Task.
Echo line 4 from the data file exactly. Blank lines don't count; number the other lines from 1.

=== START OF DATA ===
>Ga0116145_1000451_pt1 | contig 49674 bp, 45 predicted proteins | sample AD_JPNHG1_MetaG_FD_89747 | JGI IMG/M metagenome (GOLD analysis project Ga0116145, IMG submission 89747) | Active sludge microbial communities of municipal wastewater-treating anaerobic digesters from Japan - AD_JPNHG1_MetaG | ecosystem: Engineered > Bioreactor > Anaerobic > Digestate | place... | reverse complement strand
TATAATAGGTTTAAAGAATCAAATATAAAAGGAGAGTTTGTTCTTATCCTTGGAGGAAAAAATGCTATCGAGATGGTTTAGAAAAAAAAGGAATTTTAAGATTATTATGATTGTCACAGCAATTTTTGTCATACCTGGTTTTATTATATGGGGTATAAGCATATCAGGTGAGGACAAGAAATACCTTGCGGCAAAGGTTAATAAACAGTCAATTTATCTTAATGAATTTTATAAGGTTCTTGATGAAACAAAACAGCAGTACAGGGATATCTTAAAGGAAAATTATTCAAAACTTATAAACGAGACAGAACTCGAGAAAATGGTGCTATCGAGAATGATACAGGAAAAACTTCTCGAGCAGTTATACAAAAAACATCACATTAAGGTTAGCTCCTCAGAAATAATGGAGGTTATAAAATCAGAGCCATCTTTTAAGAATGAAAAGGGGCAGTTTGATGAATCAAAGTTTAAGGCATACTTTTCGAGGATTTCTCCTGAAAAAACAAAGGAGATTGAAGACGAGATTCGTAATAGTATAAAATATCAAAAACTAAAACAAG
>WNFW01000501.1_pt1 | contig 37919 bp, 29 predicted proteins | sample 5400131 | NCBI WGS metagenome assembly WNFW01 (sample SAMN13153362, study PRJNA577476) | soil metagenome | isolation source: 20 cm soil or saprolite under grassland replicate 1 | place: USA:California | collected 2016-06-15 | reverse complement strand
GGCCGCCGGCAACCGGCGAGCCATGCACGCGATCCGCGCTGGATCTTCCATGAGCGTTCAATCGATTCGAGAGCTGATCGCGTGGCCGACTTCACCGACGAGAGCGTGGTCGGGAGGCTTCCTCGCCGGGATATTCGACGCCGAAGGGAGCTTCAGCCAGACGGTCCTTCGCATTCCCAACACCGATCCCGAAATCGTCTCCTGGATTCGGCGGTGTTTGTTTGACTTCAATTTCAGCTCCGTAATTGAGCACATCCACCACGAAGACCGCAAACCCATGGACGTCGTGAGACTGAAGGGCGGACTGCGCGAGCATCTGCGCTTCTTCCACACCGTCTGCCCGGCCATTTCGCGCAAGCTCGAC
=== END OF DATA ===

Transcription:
GGCCGCCGGCAACCGGCGAGCCATGCACGCGATCCGCGCTGGATCTTCCATGAGCGTTCAATCGATTCGAGAGCTGATCGCGTGGCCGACTTCACCGACGAGAGCGTGGTCGGGAGGCTTCCTCGCCGGGATATTCGACGCCGAAGGGAGCTTCAGCCAGACGGTCCTTCGCATTCCCAACACCGATCCCGAAATCGTCTCCTGGATTCGGCGGTGTTTGTTTGACTTCAATTTCAGCTCCGTAATTGAGCACATCCACCACGAAGACCGCAAACCCATGGACGTCGTGAGACTGAAGGGCGGACTGCGCGAGCATCTGCGCTTCTTCCACACCGTCTGCCCGGCCATTTCGCGCAAGCTCGAC